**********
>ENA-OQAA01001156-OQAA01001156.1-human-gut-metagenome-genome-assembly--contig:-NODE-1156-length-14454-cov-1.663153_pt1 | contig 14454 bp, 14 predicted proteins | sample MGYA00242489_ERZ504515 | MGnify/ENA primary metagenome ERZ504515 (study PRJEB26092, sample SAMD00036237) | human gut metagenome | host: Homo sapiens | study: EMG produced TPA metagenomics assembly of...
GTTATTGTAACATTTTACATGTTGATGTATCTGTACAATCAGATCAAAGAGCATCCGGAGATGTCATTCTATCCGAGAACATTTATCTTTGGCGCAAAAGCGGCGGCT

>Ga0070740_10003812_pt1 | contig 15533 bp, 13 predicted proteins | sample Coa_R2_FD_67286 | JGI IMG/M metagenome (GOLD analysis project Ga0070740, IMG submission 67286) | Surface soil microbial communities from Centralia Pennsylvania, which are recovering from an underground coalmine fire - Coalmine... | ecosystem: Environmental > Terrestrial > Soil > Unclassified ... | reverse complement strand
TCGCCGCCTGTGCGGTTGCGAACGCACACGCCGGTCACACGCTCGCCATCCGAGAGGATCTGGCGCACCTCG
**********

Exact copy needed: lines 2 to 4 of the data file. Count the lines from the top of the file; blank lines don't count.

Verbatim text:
GTTATTGTAACATTTTACATGTTGATGTATCTGTACAATCAGATCAAAGAGCATCCGGAGATGTCATTCTATCCGAGAACATTTATCTTTGGCGCAAAAGCGGCGGCT

>Ga0070740_10003812_pt1 | contig 15533 bp, 13 predicted proteins | sample Coa_R2_FD_67286 | JGI IMG/M metagenome (GOLD analysis project Ga0070740, IMG submission 67286) | Surface soil microbial communities from Centralia Pennsylvania, which are recovering from an underground coalmine fire - Coalmine... | ecosystem: Environmental > Terrestrial > Soil > Unclassified ... | reverse complement strand
TCGCCGCCTGTGCGGTTGCGAACGCACACGCCGGTCACACGCTCGCCATCCGAGAGGATCTGGCGCACCTCG